We have much to learn by studying the life of the Blessed Virgin Mary. She loved God with all her heart and soul. She was willing to accept inconvenient and painful circumstances, and had a firm disposition to do good works for the glory of God. Life was not easy for her. She had to cooperate with God’s will. Like us, she had a choice. She had free will.
Right from the Annunciation things started to get difficult. Joseph and Mary were not married yet, only betrothed; and Joseph had not yet been informed by God that she was pregnant with Jesus. They should get married right away, because society at that time stoned women who were pregnant outside of marriage. But Mary knew that God can do anything and He would help her, so she decided to leave everything in God’s hands. She focused her attention on others. Immediately she hurried to help her cousin Elizabeth whom the Archangel Gabriel said was six months pregnant in her old age.
When Mary arrived, the two women had a very joyful first encounter. How wonderful that God had inspired Elizabeth with the knowledge that Mary was pregnant with the Son of God (see Lk 1:41-45). Mary stayed to help her cousin until after John the Baptist was born. So both women found moral support in each other. That was great. However, Zechariah, Elizabeth’s husband, had a big problem. Zechariah had recently become mute, unable to speak. Several months ago when he was serving in the Temple, the Archangel Gabriel appeared to him and told him that he and his elderly wife were going to give birth to John (the Baptist), who was to be the precursor of the Messiah. Good news. But Zechariah, a priest of the Temple, didn’t belief the angel. As a result the powerful Archangel Gabriel punished him, depriving him of speech (see Lk 1:5-23).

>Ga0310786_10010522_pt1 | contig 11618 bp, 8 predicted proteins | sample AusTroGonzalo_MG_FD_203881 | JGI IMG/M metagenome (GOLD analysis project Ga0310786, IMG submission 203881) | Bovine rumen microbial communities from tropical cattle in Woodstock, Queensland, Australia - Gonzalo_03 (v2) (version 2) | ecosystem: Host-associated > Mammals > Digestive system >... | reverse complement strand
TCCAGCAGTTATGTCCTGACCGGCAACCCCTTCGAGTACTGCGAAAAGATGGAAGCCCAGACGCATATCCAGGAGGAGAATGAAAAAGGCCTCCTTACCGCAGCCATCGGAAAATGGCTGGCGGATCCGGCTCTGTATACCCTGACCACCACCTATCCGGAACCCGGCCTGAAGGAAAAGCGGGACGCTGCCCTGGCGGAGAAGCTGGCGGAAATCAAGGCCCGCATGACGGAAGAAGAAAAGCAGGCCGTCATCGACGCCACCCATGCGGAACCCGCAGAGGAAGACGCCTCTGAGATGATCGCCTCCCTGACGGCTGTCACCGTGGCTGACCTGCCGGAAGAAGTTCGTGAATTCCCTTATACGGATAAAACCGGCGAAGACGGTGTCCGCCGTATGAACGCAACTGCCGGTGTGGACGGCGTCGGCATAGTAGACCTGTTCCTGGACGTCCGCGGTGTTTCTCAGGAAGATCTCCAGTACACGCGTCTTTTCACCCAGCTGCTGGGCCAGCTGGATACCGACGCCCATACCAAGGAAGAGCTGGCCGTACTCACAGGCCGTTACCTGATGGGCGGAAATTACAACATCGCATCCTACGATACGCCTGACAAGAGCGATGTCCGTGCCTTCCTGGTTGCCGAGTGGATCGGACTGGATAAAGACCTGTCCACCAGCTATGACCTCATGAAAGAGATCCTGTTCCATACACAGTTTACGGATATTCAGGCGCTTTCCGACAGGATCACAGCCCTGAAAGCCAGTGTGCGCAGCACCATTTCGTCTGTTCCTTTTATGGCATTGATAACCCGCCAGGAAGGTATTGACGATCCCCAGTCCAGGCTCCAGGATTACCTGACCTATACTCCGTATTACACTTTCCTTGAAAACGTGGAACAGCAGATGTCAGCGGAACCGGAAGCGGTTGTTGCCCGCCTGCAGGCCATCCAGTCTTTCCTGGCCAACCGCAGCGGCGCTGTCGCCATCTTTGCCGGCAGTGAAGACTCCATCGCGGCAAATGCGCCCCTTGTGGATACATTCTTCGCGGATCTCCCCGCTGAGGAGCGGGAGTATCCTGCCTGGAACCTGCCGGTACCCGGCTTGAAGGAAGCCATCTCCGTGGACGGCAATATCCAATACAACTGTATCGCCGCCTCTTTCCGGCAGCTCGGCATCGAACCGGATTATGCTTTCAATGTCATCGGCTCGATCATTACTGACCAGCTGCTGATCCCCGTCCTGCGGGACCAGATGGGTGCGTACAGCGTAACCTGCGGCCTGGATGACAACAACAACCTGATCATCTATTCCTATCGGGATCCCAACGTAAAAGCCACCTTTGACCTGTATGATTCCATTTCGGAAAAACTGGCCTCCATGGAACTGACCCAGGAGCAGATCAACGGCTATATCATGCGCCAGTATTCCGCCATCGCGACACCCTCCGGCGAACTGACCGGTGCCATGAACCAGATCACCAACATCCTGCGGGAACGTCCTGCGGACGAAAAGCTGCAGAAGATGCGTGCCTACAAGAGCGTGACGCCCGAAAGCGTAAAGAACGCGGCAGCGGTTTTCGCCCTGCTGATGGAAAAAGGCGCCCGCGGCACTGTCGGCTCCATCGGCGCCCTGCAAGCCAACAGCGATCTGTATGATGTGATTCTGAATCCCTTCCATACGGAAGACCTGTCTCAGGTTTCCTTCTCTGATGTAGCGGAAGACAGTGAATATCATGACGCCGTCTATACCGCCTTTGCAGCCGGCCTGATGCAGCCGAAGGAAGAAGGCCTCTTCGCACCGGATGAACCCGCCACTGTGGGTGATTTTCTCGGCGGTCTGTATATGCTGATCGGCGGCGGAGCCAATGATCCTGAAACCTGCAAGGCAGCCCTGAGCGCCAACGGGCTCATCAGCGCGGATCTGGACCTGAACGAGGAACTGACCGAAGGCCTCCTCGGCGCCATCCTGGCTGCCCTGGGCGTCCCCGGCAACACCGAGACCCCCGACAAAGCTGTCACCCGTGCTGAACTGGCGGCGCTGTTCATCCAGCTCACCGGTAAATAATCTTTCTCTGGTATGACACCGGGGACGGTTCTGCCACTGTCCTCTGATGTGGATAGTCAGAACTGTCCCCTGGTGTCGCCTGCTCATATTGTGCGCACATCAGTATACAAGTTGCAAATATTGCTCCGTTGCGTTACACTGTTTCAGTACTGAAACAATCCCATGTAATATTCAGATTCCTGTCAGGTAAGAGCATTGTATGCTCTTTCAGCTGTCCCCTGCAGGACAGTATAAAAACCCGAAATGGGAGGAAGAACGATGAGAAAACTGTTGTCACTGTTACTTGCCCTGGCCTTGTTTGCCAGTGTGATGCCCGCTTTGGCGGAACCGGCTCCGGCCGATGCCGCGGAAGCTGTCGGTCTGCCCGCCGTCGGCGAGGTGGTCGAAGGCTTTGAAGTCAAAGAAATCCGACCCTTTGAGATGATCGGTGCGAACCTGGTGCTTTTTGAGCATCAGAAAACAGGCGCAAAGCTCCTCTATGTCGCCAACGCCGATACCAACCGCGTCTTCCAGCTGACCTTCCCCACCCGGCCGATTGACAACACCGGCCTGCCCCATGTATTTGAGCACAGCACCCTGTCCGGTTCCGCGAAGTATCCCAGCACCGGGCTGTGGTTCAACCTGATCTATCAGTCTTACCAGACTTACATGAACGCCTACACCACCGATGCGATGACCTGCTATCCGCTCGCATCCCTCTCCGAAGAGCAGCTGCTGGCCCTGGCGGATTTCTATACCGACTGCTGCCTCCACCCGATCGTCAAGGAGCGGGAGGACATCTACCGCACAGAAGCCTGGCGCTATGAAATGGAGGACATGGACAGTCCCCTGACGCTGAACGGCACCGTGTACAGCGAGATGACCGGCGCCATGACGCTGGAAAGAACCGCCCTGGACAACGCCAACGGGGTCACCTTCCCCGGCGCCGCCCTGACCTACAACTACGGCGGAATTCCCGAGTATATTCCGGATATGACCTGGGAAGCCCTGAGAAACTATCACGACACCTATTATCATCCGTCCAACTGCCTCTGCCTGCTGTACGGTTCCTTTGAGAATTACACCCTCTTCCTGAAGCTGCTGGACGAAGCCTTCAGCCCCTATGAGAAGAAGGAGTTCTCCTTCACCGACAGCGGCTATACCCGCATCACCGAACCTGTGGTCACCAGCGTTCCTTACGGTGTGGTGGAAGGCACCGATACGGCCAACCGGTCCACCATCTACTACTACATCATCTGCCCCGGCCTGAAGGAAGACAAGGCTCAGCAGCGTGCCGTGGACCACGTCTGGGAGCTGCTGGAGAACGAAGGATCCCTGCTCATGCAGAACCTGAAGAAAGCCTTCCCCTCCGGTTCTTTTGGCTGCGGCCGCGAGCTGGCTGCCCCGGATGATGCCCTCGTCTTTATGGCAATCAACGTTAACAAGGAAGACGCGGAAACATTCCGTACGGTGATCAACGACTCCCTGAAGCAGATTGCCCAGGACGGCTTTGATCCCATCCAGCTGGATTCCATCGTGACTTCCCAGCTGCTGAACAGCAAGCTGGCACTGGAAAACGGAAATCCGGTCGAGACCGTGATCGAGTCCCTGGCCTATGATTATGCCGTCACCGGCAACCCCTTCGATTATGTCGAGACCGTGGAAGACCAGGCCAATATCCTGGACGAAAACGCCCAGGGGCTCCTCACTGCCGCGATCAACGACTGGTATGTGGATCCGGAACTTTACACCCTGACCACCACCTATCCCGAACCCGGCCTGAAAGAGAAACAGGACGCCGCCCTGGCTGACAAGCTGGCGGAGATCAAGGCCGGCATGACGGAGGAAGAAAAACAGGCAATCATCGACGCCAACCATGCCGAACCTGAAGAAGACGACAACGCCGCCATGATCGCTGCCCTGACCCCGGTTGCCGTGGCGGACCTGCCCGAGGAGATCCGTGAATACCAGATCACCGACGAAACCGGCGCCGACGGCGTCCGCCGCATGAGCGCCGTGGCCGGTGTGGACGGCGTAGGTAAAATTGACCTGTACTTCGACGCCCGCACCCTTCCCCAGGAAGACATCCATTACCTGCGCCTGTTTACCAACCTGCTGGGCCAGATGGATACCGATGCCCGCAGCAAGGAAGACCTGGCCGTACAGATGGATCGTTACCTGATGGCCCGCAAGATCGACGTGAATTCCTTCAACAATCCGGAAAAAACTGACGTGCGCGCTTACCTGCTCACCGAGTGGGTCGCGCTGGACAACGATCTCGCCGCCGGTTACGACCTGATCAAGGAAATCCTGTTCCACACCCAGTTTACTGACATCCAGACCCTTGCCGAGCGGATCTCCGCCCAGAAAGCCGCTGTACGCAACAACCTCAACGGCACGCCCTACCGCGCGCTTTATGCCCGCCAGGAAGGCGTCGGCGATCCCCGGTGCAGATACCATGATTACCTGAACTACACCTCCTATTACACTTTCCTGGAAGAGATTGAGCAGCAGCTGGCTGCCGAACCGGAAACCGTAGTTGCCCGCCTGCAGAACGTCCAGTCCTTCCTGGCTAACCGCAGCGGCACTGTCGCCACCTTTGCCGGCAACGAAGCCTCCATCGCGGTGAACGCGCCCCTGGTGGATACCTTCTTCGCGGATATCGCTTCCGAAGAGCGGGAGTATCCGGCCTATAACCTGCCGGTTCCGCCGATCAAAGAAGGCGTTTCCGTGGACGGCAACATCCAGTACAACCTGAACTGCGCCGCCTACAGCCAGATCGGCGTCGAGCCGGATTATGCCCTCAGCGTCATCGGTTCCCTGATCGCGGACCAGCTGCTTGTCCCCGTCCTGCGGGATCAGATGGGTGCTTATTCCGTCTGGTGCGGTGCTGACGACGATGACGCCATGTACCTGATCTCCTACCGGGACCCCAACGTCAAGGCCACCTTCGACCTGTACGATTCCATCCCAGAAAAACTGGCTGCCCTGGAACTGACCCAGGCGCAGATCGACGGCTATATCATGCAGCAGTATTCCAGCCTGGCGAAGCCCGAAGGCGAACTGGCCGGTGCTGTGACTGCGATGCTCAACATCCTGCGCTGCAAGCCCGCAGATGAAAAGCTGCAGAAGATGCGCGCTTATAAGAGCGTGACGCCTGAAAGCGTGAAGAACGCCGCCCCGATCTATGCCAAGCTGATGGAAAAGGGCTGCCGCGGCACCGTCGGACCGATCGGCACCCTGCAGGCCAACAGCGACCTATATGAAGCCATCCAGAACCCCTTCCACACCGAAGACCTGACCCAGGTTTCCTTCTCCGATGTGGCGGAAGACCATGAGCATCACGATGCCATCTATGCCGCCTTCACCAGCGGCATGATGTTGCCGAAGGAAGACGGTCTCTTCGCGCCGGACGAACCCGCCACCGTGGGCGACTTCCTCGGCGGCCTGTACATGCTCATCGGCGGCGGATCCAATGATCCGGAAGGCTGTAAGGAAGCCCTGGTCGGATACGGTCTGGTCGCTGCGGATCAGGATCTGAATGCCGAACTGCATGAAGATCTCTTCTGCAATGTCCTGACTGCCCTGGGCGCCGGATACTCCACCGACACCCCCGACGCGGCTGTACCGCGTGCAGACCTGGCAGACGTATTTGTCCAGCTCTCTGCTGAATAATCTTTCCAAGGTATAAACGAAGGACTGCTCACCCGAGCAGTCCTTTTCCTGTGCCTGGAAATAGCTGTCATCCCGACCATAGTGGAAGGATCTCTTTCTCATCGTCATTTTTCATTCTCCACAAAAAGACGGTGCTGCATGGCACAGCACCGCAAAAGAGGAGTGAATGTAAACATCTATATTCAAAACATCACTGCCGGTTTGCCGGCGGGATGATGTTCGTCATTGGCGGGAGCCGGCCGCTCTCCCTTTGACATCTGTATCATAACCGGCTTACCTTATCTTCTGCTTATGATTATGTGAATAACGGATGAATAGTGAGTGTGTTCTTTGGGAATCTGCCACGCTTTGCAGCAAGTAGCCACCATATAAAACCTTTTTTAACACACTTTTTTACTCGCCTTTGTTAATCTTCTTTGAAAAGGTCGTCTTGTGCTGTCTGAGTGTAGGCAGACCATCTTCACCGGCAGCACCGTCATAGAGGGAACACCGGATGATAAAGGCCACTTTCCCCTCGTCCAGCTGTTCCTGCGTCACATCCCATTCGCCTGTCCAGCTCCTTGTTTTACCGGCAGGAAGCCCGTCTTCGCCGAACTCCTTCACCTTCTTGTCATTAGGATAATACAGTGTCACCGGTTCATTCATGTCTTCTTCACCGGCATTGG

I imagine that Elizabeth was also upset. And Mary, in spite of problems of her own, would have selflessly tried to comfort them both with loving care. Zechariah couldn’t speak until the eighth day after John was born, when the baby was to receive a name. When Zechariah asked for a writing tablet and wrote, “His name is John,” he was immediately able to speak. Filled with the Holy Spirit he prophesied about his child who would be a prophet to prepare the way for the coming of the Messiah (see Lk 1:57-80).
After this event, Mary made the long journey back home, about four months pregnant with Jesus, probably riding on a donkey, bouncing along up and down hills for more than 90 miles, and for many days! Then, when she arrived in Nazareth, a serious problem arose. Joseph noticed she was pregnant. Since she was not yet married to Joseph, he thought that Mary had been unfaithful, was very hurt and upset, and decided to repudiate (reject) her privately (see Matt 1:18-25), probably so that she wouldn’t be stoned to death. Mary would have suffered being aware of how upset Joseph was. Finally after some days, Joseph was informed by God in a dream that Mary was pregnant with Jesus the Son of God, by the power of the Holy Spirit, and was told to marry her. Mary endured all this, forgave and trusted in God.
Living in humble poverty with Joseph, Mary awaited the birth of the Redeemer.
She knew that Scripture foretold that the Saviour would be born in Bethlehem in Judea. Meanwhile, she was living in Nazareth, near the end of her ninth month of pregnancy. She waited for God, whom she loved so deeply, to provide the solution. Miraculously Caesar announced the census and they HAD to go to Bethlehem, the place of their ancestors. Joyful and yet with many trials, Mary, nine months pregnant, rode on a donkey, jerked and jostled for more than 80 miles to Bethlehem for many days, and in winter! Mary forgave the bouncy donkey. She forgave Joseph for not arranging a more comfortable trip.